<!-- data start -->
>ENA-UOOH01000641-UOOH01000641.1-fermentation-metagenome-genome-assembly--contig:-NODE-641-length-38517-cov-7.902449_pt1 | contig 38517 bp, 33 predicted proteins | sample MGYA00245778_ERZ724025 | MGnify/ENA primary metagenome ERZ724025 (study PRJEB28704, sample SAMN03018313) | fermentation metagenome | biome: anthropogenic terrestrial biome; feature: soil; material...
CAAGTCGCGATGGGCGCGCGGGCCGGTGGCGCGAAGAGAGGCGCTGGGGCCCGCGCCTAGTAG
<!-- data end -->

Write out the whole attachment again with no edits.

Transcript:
>ENA-UOOH01000641-UOOH01000641.1-fermentation-metagenome-genome-assembly--contig:-NODE-641-length-38517-cov-7.902449_pt1 | contig 38517 bp, 33 predicted proteins | sample MGYA00245778_ERZ724025 | MGnify/ENA primary metagenome ERZ724025 (study PRJEB28704, sample SAMN03018313) | fermentation metagenome | biome: anthropogenic terrestrial biome; feature: soil; material...
CAAGTCGCGATGGGCGCGCGGGCCGGTGGCGCGAAGAGAGGCGCTGGGGCCCGCGCCTAGTAG